"The Backyard Brawl" against Pitt has broken up, and the "Friends of Coal" series against Marshall seems buried, but West Virginia coach Dana Holgorsen says the Maryland rivalry will continue.
"It’s neighboring states that go way back, and it’s the one existing (nonleague) game that’s going to continue to be played," Holgorsen said Monday.
Maryland (2-1), is coming off a 24-21 home loss to UConn, visits WVU on Saturday. The Terps’ wins came over FCE member William & Mary (7-6) and Temple (36-27).
"We’re wanting to play regional games, so this is one that’s going to remain on the schedule because it does have so much meaning," Holgorsen said. "We go up against Maryland in recruiting a lot, so there’s a lot of familiarity between the two programs and it’s going to continue to exist."
West Virginia leads the series 25-21-2, including six straight wins dating back to 2004. The teams have met every season since 1980 with the two-year exception of 2008-09.
Holgorsen’s offensive system seems to be meshing incredibly well with Geno Smith’s skills. The senior has completed 66-of-75 passes for nine touchdowns and no interceptions through the Mountaineers’ 2-0 start.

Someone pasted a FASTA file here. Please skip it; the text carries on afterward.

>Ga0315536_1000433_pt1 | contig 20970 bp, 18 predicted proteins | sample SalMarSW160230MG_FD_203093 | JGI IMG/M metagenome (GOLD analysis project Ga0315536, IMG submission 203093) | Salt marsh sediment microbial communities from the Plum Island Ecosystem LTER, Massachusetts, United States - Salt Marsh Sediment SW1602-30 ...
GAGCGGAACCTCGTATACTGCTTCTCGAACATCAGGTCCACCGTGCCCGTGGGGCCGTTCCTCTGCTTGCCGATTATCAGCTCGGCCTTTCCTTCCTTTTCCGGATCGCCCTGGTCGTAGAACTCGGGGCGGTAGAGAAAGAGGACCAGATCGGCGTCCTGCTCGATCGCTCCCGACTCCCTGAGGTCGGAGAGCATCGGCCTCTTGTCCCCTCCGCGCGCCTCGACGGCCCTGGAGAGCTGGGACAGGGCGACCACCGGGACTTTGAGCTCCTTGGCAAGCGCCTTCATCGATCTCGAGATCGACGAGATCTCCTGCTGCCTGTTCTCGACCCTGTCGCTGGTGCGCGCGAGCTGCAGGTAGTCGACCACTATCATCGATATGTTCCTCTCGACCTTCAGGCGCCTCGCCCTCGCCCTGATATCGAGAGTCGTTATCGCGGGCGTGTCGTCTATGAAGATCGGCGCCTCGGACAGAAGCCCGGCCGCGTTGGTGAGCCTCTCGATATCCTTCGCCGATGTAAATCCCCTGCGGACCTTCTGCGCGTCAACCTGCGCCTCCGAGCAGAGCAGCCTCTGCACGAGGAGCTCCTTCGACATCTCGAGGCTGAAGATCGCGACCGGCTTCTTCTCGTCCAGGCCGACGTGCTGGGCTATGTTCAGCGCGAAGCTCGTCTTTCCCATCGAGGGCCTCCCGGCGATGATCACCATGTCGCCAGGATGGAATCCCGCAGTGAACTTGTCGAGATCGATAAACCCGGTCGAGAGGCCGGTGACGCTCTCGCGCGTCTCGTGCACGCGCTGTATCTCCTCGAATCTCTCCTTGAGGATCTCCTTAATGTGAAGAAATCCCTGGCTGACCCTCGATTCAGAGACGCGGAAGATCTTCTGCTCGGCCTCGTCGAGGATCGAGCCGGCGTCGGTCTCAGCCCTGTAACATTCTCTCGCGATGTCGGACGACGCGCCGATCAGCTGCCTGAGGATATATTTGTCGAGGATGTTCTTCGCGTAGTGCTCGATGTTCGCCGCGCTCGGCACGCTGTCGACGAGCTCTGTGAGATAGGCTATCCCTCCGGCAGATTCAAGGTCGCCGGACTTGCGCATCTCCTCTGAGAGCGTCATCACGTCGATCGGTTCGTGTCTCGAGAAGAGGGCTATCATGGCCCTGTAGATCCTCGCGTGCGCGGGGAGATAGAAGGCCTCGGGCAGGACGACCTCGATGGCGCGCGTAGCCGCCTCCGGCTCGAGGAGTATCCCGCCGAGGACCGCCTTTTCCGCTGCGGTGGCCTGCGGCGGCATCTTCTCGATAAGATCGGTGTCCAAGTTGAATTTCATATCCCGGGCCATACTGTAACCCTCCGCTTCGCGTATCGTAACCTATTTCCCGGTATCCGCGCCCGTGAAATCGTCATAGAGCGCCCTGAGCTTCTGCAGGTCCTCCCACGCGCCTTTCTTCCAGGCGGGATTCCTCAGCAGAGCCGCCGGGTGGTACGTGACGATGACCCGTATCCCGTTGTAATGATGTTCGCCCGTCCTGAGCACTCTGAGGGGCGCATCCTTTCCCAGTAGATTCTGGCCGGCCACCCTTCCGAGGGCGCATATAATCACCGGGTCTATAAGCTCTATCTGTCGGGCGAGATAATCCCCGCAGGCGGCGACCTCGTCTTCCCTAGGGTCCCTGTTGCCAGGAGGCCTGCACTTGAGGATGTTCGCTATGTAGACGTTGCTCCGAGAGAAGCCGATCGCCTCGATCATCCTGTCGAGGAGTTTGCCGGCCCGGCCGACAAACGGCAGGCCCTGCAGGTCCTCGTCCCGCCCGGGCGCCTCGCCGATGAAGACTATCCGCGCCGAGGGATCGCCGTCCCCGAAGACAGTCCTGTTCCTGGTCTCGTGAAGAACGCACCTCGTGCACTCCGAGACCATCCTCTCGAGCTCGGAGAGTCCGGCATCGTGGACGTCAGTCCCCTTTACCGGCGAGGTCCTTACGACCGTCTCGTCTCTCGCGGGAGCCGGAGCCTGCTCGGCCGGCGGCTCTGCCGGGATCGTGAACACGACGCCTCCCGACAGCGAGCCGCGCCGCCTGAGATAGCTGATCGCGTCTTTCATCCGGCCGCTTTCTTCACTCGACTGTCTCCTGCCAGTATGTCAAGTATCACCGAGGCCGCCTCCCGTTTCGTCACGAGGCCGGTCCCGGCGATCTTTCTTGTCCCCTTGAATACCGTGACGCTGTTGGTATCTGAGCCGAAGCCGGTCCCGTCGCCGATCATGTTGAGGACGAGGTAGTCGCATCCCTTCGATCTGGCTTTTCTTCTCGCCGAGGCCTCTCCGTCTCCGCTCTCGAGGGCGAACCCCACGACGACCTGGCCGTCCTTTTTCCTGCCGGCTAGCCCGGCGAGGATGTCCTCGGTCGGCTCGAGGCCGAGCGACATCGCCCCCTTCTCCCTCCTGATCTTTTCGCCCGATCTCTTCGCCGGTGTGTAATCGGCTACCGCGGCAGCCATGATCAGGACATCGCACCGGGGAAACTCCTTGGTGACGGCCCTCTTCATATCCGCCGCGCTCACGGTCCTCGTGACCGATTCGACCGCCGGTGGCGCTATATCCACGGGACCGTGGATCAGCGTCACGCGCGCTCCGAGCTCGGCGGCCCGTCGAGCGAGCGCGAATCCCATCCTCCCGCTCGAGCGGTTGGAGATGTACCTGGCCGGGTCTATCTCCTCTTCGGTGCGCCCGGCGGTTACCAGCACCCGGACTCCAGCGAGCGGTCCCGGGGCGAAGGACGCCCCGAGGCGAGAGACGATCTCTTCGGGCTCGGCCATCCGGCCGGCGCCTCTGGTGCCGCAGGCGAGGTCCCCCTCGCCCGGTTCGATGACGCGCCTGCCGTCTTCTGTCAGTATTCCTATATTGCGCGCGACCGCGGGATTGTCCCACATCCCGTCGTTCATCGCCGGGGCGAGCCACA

"I haven’t personally been around a guy who’s had those stats after the first two games, but it’s obviously going to get harder," Holgorsen said.
"It’s going to get tougher this week. If he can continue to play like that against better competition … then, yeah, it’s something special."
The nuances of Smith’s development within the scheme have enthused Holgorsen as much as his quarterback’s astronomical completion percentage.
"He’s obviously doing a good job taking care of the ball, which is what we stress more than anything," Holgorsen said. "He’s making good decisions in the pass game.
"He’s preventing some sacks, which (means) we’ve got to do a little better job upfront protecting him, because he’s getting us out of some situations that are going to be harder to get out of (later in the season)."
Because Smith has 83 rushing yards on 10 carries so far, there’s an inevitable rush to label him with a dual-threat tag — something the WVU staff, and Smith himself, lovingly mock.
"He’s getting rushing yards because he’s doing a good job of getting out of bad situations in the pocket and extending the play," the coach said. "The best I’ve ever seen at that was Casey Keenum — he had eyes in the back of his head.
"Geno’s not getting caught with the ball. He has gotten out of five or six situations that were potential sacks. Sometimes he extends it by dumping it to the backs in the flat, but if there’s nobody there, he’s doing a good job of tucking the ball and getting upfield to get us the first down."